How is osteoarthritis diagnosed?
Osteoarthritis is diagnosed with a combination of medical history, physical exam, xrays, labs, and possibly other tests.
There are several “clues” a physician looks for in differentiating osteoarthritis from other types of arthritis. For example, in osteoarthritis, the pain usually comes on over time, it is worse at night and with use of the joints, and there is minimal stiffness in the morning.
Although these clues are helpful, they may not be true in every person. For example, some people with rheumatoid arthritis may present with similar symptoms. On the other hand, some people with osteoarthritis may have only some or none of these clues.
Although osteoarthritic joints can be warm and swollen, there is usually less swelling in osteoarthritis than some other forms of arthritis like rheumatoid arthritis or gout.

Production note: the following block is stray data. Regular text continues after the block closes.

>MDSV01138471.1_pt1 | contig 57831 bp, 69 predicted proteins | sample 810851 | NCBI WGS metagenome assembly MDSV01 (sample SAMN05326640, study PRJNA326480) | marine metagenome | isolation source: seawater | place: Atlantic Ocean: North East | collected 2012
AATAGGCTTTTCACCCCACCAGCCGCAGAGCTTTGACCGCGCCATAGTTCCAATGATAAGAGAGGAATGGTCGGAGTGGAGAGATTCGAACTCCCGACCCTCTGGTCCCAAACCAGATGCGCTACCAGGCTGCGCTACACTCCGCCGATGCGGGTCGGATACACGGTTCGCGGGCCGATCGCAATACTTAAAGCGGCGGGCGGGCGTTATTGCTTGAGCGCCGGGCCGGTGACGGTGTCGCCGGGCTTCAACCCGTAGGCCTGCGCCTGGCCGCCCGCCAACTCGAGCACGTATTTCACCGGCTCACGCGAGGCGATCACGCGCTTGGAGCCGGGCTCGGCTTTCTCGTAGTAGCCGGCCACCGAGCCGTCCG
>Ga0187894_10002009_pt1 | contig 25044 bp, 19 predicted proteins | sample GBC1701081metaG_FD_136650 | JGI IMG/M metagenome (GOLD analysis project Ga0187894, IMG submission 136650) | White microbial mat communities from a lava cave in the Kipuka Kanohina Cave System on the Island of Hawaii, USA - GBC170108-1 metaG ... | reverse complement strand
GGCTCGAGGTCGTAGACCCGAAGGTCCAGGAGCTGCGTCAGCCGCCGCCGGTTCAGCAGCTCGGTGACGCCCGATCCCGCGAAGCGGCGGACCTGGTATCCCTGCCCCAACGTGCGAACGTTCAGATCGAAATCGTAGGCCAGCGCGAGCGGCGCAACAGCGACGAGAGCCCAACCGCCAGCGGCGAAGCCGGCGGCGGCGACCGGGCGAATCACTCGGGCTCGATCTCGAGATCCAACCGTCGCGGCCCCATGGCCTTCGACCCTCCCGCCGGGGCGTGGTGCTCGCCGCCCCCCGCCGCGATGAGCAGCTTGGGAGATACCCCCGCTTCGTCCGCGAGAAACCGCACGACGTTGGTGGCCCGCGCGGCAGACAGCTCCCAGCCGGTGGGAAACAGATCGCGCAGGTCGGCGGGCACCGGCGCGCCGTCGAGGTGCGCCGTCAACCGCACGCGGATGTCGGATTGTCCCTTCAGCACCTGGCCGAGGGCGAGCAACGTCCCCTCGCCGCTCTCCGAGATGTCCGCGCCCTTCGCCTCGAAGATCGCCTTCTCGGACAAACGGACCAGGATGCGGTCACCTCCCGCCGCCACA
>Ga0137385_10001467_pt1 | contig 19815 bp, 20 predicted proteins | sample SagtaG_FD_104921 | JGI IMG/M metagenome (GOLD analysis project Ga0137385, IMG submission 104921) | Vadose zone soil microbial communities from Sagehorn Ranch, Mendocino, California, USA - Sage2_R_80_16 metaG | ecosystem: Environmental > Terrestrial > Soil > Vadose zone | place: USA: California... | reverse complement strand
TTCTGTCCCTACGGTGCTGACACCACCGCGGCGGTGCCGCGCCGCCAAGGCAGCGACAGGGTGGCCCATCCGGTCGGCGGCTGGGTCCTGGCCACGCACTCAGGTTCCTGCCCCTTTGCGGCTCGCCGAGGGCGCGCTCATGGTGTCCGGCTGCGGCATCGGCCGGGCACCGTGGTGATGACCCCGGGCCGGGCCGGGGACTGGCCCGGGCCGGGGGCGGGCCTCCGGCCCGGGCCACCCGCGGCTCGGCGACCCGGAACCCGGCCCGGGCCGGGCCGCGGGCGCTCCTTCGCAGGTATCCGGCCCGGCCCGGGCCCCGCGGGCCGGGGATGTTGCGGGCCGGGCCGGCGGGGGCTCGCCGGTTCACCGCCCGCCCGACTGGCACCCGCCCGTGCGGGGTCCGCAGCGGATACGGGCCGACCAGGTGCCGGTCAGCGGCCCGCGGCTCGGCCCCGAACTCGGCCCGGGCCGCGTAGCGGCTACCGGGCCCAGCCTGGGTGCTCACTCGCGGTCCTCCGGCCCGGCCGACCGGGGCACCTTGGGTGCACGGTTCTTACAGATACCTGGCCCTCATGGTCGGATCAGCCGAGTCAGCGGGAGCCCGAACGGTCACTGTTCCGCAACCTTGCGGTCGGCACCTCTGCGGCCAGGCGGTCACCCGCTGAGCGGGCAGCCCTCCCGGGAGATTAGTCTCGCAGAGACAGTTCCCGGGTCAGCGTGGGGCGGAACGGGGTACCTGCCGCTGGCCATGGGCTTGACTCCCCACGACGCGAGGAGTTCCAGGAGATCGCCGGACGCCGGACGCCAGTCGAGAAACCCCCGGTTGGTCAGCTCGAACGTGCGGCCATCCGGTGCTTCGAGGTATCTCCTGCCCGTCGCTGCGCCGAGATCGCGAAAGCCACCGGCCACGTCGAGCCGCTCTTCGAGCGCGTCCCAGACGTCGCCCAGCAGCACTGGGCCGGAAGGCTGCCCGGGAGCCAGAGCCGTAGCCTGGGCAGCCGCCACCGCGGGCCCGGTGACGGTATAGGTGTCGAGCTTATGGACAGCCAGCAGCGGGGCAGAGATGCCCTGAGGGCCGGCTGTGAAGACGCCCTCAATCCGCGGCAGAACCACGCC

Osteoarthritis can lead to joint deformity. Sometimes the two bones in a joint actually fuse and the joint loses its
flexibility. As the body attempts to repair the damage joints, extra bone may form around the joint causing the joint to get larger and sometimes have “bumps”. These bumps are otherwise known as Heberden’s and Bouchard’s nodes.
In more advanced osteoarthritis, xrays can show narrowing of the space between two bones and even joint damage characteristic of osteoarthritis.
Although there is no blood test for osteoarthritis, labs can be done to rule out other forms of arthritis.
If there is significant swelling in the joint, examination of the fluid drawn from the joint can help provide another clue. The joint fluid from an osteoarthritic joint has different characteristics from that from a joint with rheumatoid arthritis, infection, or gout.